Female R&B; Vocal: “Control,” Janet Jackson. “Destiny,” Chaka Khan. “Jumpin’ Jack Flash,” Aretha Franklin. “Rapture,” Anita Baker. “Winner in You,” Patti LaBelle.

Male R&B; Vocal: “Give Me the Reason,” Luther Vandross. “Living in America,” James Brown. “Love Zone,” Billy Ocean. “The Rain,” Oran “Juice” Jones. “Since I Fell For You,” Al Jarreau.

Vocal by Duo or Group: “Kiss,” Prince and the Revolution. “Promise,” Sade. “Raising Hell,” Run-D.M.C. “Real Love,” Ashford and Simpson. “The Super Bowl Shuffle,” The Chicago Bears Shufflin’ Crew. “Word Up,” Cameo.

R&B; Song: “Give Me the Reason,” Luther Vandross and Nat Adderley, Jr. “Kiss,” Prince and the Revolution. “Living in America,” Dan Hartman and Charlie Midnight, “Sweet Love,” Anita Baker, Louis A. Johnson, Gary Bias. “What Have You Done For Me Lately,” James Harris III, Terry Lewis, Janet Jackson.

Jazz Fusion Performance, Vocal or Instrumental: “The Chick Corea Elektric Band,” Chick Corea. “Double Vision,” Bob James and David Sanborn. “Earth Run,” Lee Ritenour. “Free Fall,” Clare Fischer and His Latin Jazz Sextet. “Lyle Mays,” Lyle Mays.

Solo Jazz Female Vocal: “Blues in the Night,” Etta James. “Esquinas,” Flora Purim. “Flight of Fancy,” Sue Raney. “Timeless,” Diane Schuur. “Uptown,” Maxine Sullivan.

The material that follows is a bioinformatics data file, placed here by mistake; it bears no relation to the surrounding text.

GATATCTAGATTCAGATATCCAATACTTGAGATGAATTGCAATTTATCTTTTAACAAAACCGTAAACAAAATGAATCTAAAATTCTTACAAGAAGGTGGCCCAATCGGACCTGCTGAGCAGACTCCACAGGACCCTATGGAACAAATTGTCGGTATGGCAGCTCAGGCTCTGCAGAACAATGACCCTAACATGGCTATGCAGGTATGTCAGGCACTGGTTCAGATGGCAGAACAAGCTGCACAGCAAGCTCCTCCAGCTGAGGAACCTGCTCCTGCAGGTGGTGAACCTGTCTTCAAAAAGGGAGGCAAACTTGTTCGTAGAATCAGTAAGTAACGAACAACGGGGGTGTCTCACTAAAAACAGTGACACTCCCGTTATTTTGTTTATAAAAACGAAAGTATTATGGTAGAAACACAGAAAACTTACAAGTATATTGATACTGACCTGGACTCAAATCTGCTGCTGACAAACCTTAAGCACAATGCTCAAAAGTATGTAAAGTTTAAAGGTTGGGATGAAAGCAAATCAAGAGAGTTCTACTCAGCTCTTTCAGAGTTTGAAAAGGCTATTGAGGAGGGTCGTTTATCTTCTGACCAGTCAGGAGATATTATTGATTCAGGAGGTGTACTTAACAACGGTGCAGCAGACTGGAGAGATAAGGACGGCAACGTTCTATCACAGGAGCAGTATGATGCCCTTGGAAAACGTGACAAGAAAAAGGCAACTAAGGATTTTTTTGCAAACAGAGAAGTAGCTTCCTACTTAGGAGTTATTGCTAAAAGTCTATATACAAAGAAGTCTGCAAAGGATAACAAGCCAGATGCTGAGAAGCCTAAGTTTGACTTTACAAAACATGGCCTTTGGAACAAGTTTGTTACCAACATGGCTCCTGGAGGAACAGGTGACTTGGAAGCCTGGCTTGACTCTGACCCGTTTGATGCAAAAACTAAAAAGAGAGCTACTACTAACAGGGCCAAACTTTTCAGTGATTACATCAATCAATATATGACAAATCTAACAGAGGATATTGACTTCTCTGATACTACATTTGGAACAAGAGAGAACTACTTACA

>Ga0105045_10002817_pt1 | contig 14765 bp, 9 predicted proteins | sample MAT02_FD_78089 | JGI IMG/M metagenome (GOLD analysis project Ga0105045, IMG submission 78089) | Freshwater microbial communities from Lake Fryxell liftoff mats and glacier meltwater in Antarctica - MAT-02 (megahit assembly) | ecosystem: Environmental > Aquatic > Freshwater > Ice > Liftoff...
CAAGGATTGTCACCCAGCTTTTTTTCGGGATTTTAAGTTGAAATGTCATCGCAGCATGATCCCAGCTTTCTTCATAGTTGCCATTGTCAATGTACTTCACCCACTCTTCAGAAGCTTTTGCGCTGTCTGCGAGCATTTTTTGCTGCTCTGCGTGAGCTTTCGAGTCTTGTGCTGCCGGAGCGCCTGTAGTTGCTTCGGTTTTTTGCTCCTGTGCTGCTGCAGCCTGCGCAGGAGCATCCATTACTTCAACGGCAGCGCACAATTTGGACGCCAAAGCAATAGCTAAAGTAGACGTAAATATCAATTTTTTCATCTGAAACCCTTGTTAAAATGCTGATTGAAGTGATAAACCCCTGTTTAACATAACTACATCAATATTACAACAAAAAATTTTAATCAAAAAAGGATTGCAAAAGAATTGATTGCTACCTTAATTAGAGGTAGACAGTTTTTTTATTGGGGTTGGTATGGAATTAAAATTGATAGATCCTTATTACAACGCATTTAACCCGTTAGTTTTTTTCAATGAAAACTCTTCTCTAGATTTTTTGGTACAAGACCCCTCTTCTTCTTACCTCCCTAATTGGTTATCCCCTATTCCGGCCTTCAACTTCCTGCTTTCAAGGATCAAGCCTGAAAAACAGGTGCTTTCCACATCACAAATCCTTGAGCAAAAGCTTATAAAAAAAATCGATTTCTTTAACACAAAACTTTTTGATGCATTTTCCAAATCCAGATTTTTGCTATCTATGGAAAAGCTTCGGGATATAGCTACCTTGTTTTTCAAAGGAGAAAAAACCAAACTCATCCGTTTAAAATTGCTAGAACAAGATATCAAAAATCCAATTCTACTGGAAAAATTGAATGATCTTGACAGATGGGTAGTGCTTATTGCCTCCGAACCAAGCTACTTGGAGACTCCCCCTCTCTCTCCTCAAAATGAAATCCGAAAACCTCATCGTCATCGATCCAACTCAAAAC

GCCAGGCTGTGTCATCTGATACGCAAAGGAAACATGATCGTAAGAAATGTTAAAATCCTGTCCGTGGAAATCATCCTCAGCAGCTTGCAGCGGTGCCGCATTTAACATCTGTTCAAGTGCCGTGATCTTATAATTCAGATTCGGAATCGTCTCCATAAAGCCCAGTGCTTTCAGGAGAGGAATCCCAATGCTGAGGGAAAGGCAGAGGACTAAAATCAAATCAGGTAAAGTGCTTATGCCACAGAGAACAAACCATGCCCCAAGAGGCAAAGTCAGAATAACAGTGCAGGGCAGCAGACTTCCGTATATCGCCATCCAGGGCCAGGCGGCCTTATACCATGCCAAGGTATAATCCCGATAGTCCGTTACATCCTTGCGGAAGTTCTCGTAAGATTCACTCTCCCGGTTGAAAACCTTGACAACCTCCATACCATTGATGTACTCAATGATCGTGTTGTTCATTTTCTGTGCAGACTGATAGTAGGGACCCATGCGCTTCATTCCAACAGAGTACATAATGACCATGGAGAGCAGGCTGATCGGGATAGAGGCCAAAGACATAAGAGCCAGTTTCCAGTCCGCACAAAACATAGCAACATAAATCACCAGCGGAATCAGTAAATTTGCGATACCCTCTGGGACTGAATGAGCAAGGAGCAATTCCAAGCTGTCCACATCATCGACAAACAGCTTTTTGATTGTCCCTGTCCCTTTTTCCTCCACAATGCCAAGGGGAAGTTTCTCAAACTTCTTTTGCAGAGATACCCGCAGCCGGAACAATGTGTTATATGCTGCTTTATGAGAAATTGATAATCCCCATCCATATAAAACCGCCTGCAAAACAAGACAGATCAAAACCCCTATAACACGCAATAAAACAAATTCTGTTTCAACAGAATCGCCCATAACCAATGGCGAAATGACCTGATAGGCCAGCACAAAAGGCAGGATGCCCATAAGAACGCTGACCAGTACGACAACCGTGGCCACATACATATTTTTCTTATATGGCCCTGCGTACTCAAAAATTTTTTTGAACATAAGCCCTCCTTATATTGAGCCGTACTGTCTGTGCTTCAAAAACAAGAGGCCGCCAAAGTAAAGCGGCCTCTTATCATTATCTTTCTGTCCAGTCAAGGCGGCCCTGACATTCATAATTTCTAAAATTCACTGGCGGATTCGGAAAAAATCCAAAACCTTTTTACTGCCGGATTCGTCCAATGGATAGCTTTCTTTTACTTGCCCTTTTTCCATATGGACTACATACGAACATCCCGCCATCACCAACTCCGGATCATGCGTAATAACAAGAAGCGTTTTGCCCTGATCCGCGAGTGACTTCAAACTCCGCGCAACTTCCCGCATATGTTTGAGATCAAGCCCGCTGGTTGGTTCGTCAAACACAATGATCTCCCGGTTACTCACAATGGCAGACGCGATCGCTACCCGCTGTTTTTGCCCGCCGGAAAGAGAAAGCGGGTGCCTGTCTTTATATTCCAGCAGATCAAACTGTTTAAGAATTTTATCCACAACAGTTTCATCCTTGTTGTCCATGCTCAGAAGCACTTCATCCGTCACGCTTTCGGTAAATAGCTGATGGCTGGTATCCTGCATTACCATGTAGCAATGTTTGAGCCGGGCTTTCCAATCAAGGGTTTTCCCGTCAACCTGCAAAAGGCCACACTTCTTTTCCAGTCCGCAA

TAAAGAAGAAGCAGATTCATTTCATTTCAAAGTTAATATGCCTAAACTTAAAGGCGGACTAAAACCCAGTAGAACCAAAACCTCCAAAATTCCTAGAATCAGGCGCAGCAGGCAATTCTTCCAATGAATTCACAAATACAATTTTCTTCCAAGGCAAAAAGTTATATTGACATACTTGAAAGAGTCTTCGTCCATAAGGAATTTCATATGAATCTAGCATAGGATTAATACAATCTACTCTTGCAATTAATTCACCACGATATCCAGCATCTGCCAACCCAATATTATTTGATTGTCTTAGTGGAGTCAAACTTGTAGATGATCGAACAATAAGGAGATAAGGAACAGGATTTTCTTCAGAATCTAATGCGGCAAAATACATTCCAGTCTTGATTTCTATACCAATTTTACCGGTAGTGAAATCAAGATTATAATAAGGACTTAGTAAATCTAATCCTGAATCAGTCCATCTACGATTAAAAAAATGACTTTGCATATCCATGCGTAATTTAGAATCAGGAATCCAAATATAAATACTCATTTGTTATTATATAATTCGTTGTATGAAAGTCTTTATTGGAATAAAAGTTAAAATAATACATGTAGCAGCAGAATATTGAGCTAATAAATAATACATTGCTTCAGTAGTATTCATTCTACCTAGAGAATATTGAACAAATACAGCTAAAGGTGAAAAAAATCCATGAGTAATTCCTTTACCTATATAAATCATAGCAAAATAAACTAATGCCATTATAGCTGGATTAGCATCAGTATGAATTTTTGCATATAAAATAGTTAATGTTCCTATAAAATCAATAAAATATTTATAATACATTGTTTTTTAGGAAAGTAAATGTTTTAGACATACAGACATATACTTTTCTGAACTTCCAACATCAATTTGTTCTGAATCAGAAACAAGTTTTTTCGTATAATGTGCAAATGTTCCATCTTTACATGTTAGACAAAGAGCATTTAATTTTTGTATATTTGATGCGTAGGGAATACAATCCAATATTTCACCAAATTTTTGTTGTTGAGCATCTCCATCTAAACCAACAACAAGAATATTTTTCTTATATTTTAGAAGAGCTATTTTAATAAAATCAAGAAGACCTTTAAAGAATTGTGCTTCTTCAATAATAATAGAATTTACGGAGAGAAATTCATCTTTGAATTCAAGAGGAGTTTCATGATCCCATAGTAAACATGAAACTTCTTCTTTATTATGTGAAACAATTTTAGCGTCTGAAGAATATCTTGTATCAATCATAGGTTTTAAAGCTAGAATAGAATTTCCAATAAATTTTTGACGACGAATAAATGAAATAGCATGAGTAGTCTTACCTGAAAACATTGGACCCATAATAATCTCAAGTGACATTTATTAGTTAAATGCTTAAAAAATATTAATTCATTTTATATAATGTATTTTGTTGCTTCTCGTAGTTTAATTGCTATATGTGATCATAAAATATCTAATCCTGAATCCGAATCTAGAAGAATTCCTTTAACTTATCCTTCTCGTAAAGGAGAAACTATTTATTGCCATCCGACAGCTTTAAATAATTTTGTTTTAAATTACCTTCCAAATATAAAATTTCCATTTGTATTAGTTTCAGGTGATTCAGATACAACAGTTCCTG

Solo Jazz Male Vocal: “An Elegant Evening,” Mel Torme. “I Just Want to Sing,” Joe Williams. “Midnight Lady Called the Blues,” Jimmy Witherspoon. “Round Midnight,” Bobby McFerrin. “She’s Out of My Life,” Grady Tate.

Jazz Vocal by Duo or Group: “Bogie,” Jackie Cain and Roy Kral. “Free Fall,” 2+2 Plus. “Fresh,” The Four Freshmen. “From All Sides,” L.A. Jazz Choir. “Teach Me Tonight,” Arthur Prysock and Betty Joplin.

Jazz Solo Instrumental: “Breakthrough,” Eddie Daniels. “Closer to the Source,” Dizzy Gillespie. “Insane Asylum,” Wynton Marsalis. “Royal Garden Blues,” Branford Marsalis. “Tutu,” Miles Davis.

Jazz Group Instrumental: “Art Blakey and the Jazz Messengers Live at Sweet Basil,” Art Blakey and the Jazz Messengers. “J Mood,” Wynton Marsalis. “Soft Lights and Sweet Music,” Gerry Mulligan and Scott Hamilton. “Standards Live,” Keith Jarrett, Gary Peacock and Jack DeJohnette. “Swing Reunion,” Teddy Wilson, Benny Carter, Red Norvo, Louis Bellson, Remo Palmier, George Duvivier, Freddie Green.

Female Country Vocal: “Cry,” Crystal Gale. “Daddy’s Hands,” Holly Dunn. “Love at the Five and Dime,” Kathy Mattea. “Today I Started Loving You Again,” Emmylou Harris. “Whoever’s in New England,” Reba McEntire.

Male Country Vocal: “Ain’t Misbehavin’,” Hank Williams, Jr. “Diggin’ Up Bones,” Randy Travis. “Guitar Town,” Steve Earle. “Guitars, Cadillacs, Etc., Etc.,” Dwight Yoakam. “Lost in the Fifties Tonight,” Ronnie Milsap.

Country Vocal by Duo or Group: “Born Yesterday,” The Everly Brothers. “Class of ’55,” Carl Perkins, Jerry Lee Lewis, Roy Orbison and Johnny Cash. “Grandpa (Tell Me ‘Bout the Good Old Days),” The Judds. “She and I,” Alabama. “She Used to be Somebody’s Baby,” The Gatlin Brothers.

Country Song: “Daddy’s Hands,” Holly Dunn. “Grandpa (Tell Me ‘Bout the Good Old Days),” Jamie O’Hara. “Guitar Town,” Steve Earle. “Guitars, Cadillacs,” Dwight Yoakam. “Whoever’s in New England,” Quentin Powers and Kendall Franceschi.

Latin Pop Performance: “Como Te Va Mi Amor,” Pandora. “Inolvidable Tito . . . A Mi Pasa Lo Mismo Que a Usted,” Danny Rivera. “Lelolai,” Jose Feliciano. “Pruebame,” Jose Jose. “Yo Te Pido Amor,” Yuri.